FAQs

What are the first steps in Play Therapy?
 
Your child’s play therapist will meet with you to discuss your concerns, your hopes and your wishes.  After that, s/he will want to meet your child to gain a fuller understanding of the situation and what is bothering them. This process, of four to six sessions is usually called an ‘Assessment’ and it is helpful at this time if you can provide information about your child’s and his/her family history.

From these initial sessions, your therapist will:
  • Suggest a best way forward 
  • Indicate the number and frequency of sessions that are likely to be required
  • Identify ways in which you can help the therapy to be most effective.

How many sessions of Play Therapy will my child need?
As everyone is so individual, the number of sessions after the Assessment can range from 12 to approx. 35 one-to-one play therapy sessions, sometimes more.  Your child’s play therapist will be able to give you an indication at the end of the Assessment.   Sometimes, your child’s behavior or symptoms may appear to get worse at first;  this is quite normal and you should contact your child’s play therapist to let them know and discuss supportive strategies. 

How can I pay for Play Therapy?
Play Therapy can seem like an enormous cost to a family trying to meet everyday needs.  It may mean going without a family holiday or other treats. It’s worth bearing in mind the emotional, and sometimes practical costs, or one or more members of the family being very unhappy and weighing this against the cost of play therapy.  If finding the funds feel impossible and you are sure play therapy is something you want for your child, please call us to discuss any ideas we may have for spreading the costs as well as other ideas 

How many counselling sessions will I need?
As everyone is so individual, the number of sessions after the Assessment (hyperlink to Assessment page) can range upwards from 6 one-to-one counselling sessions.  Your counsellor will be able to give you an indication at the end of the Assessment.

How long do counselling sessions last?
About an hour. This includes time to make any arrangements such as another date.  Our first session usually takes about one and a half hours.
What are the first next steps for Counselling? Your Counsellor will meet with you to discuss your concerns, your hopes and your wishes; if you are unsure whether working with me or about whether counselling is for you, you can book an ‘Introductory Meeting’.  Next, it is helpful if you can provide information about your family history and the background to your difficulties.  This process is often called an ‘Assessment’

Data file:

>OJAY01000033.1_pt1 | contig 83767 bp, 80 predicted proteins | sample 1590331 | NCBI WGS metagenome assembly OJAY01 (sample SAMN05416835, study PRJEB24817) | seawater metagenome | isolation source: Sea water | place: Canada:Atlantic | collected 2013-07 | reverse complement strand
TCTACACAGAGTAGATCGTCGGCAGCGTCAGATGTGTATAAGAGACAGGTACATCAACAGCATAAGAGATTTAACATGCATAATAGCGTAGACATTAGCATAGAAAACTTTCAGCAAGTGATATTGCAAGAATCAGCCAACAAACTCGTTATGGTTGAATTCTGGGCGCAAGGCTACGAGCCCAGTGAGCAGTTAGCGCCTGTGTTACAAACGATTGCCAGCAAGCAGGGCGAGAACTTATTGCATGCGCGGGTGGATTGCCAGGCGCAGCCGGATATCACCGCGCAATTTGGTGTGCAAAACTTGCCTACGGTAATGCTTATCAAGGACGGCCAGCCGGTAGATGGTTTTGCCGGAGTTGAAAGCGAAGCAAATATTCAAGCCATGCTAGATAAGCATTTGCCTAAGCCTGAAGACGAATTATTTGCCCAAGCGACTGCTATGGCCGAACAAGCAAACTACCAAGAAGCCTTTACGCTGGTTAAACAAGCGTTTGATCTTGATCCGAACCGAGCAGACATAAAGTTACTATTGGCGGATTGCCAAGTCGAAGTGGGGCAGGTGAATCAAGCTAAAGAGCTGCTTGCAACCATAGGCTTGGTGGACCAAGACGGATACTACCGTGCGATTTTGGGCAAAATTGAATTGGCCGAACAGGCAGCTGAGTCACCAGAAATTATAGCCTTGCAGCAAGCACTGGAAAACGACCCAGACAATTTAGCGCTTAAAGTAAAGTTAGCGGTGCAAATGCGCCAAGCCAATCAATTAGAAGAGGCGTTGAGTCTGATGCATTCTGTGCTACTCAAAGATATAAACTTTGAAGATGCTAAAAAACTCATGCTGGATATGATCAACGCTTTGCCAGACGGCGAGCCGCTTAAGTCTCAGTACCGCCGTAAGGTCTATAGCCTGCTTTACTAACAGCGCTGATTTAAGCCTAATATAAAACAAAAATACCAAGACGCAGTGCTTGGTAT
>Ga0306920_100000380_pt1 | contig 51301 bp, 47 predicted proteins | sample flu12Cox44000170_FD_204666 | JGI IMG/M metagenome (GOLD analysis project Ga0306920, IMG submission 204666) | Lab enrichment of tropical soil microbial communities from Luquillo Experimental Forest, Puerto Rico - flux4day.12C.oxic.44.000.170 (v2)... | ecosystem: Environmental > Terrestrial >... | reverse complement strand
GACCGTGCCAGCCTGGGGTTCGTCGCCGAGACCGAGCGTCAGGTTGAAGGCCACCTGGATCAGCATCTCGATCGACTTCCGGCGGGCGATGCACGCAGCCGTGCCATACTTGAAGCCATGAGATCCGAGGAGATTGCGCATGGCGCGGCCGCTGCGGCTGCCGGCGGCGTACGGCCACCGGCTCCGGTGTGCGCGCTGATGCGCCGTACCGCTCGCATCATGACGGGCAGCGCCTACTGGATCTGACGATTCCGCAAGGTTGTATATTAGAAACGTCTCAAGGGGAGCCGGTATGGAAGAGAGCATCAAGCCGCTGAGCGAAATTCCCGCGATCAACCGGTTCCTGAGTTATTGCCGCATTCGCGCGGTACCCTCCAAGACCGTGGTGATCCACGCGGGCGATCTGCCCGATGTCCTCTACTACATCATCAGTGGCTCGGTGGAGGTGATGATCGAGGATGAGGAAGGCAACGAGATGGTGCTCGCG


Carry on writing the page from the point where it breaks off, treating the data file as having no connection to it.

From these initial sessions, your therapist will:
  • Suggest a best way forward for you to think about.
  • Indicate the number and frequency of sessions that are likely to be required
  • Identify ways in which you can help the therapy to be most effective.
How much will it cost me?
You can click here to find out more about charges for Counselling and Play Therapy.  

What sort of counselling do you do? 
You can find out more about the sort of counselling I offer here

What sort of play therapy do you do?
You can find out more about the sort of Play Therapy I offer here.

Do I really need an Assessment?
It’s important that  the time and money spent by you, and any other people or organisations involved, are well spent.   Assessments are ‘therapeutic’ in their own right’  -  and lots of people find them a really useful way of clarifying:

What sort of things does an Assessment consider? 
Here’s a list of the sort of things an Assessment will be considering:
  • Attachment and Relational Styles; 
  • Developmental levels and stages;
  • Relevant personal and family history 
  • If relevant, parenting styles
  • Any signs of Traumatic Stress
  • Strategies, internalised and external, for safety and support;
  • Therapeutic themes.

Do you do Play Therapy for older people?
Yes.  When we are Elderly, sometimes talking is just not what we want and we need to return to play as the best means of communicating and resolving what is bothering us.  It particularly helps with those who are tired of trying to be understood through talking, or who find thinking hard, such as when we have dementia. 

How do I know Play Therapy will help?
Child-centred Play Therapy is evidenced* as being an effective way to help children with a wide range of social, emotional and behavior difficulties. Whilst no guarantees can be made, there are regular opportunities to review progress, to discuss your concerns and to explore ways of maximizing the impact of the therapy.  

* Ray, D., Bratton, S., Rhine,  T., and Jones, L. (2001).  The effectiveness of play therapy. International Journal of Play Therapy, 10: 1.